Sacred Space lives up to its description as a conference for intermediate to advanced esoteric and magical practitioners. That’s pretty high praise, when you think about it.

The draw at Sacred Space is the presentations and rituals. Don’t get me wrong, it’s an amazing chance to connect with old and new friends from around the region and more, and the interactions and chance talks or meals together are fantastic, but an introvert who didn’t know very many people could go to Sacred Space and get a lot out of it without any of that happening, if she was interested in intermediate to advanced ideas and practices.

What you won’t see, by and large, at Sacred Space, is the kind of lazy intellectual “recycling” that keeps us awash in Wicca 101 part the kajillionth and yet sparsely prepared for Wicca 201 or practicing in the real world. Many of the presenters at Sacred Space are deeply involved in their subject material. As an academic myself, I especially appreciate it when people have a deep intellectual grasp of their subject, whether that’s reflected in reading ancient texts or assimilating a breadth of current material, or serious study across traditions.

When Gwendolyn Reece presented on Athena, for example, her strong grasp of the ancient texts was synthesized with her own perspective through Kabala, resulting not just a skilled retelling of some of the myths, but some interesting suggestions for alternative possible meanings, and she took care to differentiate one from the other.

I can also see and appreciate that most presenters at Sacred Space have a richness of experience measured not just in years of practice but in the ways they’ve put their ideas into action in the world. You can be fairly sure that a presentation at Sacred Space will not be someone’s rehashing of just one book they read, or a mismash of someone else’s blog posts half-digested and regurgitated at random.

Christopher Penzcak’s presentation related to his book on the 12 Gates of Witchcraft, for example, showed the way he worked to synthesize the breadth of his experience. He explicitly said that he encourages his students to cross-train outside their natural comfort zones in terms of magical techniques, and he shared a lot of comparing and contrasting ideas in different areas. The only downside was that he spent so much time on the background of his topic that he really only touched on about half of his 12 categories; I wish he had gauged his use of time better in that talk.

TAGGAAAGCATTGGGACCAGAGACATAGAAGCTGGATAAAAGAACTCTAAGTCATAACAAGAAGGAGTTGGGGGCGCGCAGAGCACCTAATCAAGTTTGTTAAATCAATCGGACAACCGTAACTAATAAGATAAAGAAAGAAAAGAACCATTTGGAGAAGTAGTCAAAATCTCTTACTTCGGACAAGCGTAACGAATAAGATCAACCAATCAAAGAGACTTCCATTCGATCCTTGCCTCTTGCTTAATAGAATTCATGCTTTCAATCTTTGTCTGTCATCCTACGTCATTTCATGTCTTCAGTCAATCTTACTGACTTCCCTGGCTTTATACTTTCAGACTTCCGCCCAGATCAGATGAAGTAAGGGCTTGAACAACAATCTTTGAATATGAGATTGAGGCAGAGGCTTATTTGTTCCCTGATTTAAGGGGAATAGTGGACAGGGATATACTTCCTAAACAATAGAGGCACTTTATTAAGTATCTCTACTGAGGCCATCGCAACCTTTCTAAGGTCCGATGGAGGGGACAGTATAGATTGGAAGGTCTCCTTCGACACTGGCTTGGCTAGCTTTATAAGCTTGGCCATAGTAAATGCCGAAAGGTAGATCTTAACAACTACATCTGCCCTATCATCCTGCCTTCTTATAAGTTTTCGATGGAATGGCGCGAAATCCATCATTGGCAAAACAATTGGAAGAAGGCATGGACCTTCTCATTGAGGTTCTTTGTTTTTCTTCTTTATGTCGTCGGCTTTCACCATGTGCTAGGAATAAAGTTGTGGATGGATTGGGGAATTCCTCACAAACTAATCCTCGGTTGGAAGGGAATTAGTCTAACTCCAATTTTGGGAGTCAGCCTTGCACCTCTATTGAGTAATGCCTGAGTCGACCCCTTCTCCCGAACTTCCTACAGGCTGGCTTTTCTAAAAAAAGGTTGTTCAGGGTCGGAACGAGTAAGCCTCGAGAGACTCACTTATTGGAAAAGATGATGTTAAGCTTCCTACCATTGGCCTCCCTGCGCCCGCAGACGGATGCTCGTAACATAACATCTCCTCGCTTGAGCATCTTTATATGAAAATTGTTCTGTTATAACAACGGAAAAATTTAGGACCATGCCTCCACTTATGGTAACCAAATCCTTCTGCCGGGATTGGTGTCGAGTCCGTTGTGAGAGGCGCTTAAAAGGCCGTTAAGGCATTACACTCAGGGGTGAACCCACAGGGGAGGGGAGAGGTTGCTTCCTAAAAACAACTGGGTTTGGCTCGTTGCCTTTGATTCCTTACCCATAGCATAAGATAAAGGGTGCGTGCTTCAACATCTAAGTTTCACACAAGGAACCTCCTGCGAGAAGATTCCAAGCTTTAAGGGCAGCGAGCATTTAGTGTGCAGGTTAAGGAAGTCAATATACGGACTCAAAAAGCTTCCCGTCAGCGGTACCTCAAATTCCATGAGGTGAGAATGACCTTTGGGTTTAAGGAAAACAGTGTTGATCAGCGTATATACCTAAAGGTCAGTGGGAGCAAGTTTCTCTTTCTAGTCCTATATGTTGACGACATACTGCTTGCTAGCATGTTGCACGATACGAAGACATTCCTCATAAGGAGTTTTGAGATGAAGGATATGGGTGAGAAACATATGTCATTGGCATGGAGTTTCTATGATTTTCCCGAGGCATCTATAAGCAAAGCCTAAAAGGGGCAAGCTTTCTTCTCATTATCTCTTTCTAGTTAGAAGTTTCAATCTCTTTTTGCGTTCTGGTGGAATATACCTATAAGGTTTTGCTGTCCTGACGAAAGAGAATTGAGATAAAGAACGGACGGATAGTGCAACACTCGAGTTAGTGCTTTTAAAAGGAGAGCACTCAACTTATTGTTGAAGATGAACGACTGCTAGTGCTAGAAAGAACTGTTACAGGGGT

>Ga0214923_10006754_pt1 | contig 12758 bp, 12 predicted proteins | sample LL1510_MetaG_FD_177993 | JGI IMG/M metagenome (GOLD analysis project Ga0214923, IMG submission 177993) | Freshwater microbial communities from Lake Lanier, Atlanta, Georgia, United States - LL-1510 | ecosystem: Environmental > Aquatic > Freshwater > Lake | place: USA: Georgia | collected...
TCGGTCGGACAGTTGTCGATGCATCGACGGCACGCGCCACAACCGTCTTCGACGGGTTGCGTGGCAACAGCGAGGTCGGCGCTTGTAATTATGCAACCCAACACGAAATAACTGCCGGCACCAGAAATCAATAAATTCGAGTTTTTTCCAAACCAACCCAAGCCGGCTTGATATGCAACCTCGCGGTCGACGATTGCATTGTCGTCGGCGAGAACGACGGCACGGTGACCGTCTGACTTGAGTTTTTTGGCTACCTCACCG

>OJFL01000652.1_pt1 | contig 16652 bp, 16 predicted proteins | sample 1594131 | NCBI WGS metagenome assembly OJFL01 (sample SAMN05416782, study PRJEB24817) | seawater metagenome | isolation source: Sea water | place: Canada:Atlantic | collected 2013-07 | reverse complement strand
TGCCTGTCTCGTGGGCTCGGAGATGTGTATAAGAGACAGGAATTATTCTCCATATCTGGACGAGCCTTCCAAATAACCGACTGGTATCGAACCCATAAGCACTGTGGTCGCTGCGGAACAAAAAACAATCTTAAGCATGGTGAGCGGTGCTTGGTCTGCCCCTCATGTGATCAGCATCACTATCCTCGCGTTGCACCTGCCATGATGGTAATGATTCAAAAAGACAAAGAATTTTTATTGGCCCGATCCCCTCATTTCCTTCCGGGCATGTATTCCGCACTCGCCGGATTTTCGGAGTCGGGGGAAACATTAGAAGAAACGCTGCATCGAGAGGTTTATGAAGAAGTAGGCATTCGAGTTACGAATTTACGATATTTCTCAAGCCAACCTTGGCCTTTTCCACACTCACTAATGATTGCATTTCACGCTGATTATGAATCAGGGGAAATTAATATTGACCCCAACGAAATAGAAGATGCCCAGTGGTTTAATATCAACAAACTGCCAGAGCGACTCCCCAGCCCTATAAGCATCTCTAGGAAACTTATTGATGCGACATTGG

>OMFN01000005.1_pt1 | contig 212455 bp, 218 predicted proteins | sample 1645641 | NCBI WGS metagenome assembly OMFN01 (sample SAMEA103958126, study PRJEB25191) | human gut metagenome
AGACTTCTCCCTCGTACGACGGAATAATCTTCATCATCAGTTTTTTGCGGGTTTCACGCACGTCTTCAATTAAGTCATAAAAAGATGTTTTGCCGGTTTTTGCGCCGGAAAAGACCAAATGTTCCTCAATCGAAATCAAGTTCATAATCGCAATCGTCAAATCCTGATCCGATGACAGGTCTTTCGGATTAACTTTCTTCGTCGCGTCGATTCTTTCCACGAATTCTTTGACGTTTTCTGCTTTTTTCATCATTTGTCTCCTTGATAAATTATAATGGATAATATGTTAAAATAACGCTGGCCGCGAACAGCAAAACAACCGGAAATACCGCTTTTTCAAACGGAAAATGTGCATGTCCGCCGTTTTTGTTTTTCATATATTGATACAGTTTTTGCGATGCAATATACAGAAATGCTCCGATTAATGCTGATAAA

Sacred Space also tries to be fairly broad in its coverage. Having Luisah Teish as a featured presenter this year brought in an emphasis on the African Diaspora traditions, for example. They bring in featured presenters from outside the region to give us in this area a taste of Paganism from other centers, which makes it a great opportunity for people who otherwise wouldn’t get to see West Coast teachers, for example.

There are usually a fair number of folks from the Assembly of the Sacred Wheel; I get the strong impression that ASW deliberately fosters the kind of intellectual engagement with Wicca and the Western mystery traditions in general that prepares its members to present here, and they do credit to their tradition when they do, but this is not “ASW’s conference.” One of the things I have very much enjoyed, though, is when ASW pulls people together to do rituals, because they put a lot of work into presenting good rituals, and I encourage you to check them out if you ever attend. Maggi Setti’s ritual to Brigid drew on lots of different pieces of symbolism, and I think a lot of the benefit to me from that ritual is going to be returning to those symbols and contemplating them at different times and in different contexts.

Another amazing ritual is the Conjure Dance. This is a unique opportunity to enjoy wonderful drummers and chants and to see and make offerings to deities and powers from all over the world. That in and of itself would be both a good party and an education. This setting, though, is the foundation for a powerful possession ritual. It’s very difficult to describe, but well worth experiencing.

One of the things Sacred Space does not focus on is vending. Don’t get me wrong – there are vendors, and quite good ones, at Sacred Space. I get more interesting and unusual high-quality stones there than just about anywhere else, and there was some amazing art. But shopping opportunities are secondary to providing a solid conference in terms of quality presentations, so if you think you’re coming to Pagan Ren Faire, you’ll be disappointed.

My only real frustrations at Sacred Space had to do with the hotel hosting the conference. Just like any conference-at-hotel situation, there are apt to be bottlenecks at mealtimes as everyone tries to squeeze in breakfast or lunch during the same time period. The Holiday Inn we were at did not handle these things very well, and since it’s a distinctly suburban location, the only alternatives require a car. I would encourage people attending to plan ahead for those issues, pack some snacks, and do a lot of deep breathing. The influx of several youth hockey groups on Friday and Saturday also led to some interesting dissonances; that wasn’t even the hotel’s fault, and from what I heard, they tried to communicate between the groups where needed, mostly requests for quiet.

On the whole, Sacred Space is a well-crafted, high-quality regional conference that draws featured presenters from across the country to present on topics of interest to intermediate to advanced magical and esoteric practitioners and to create engaging rituals.

NB: I am obviously not objective, since I also presented at Sacred Space this year. I did my best to leave that out of consideration.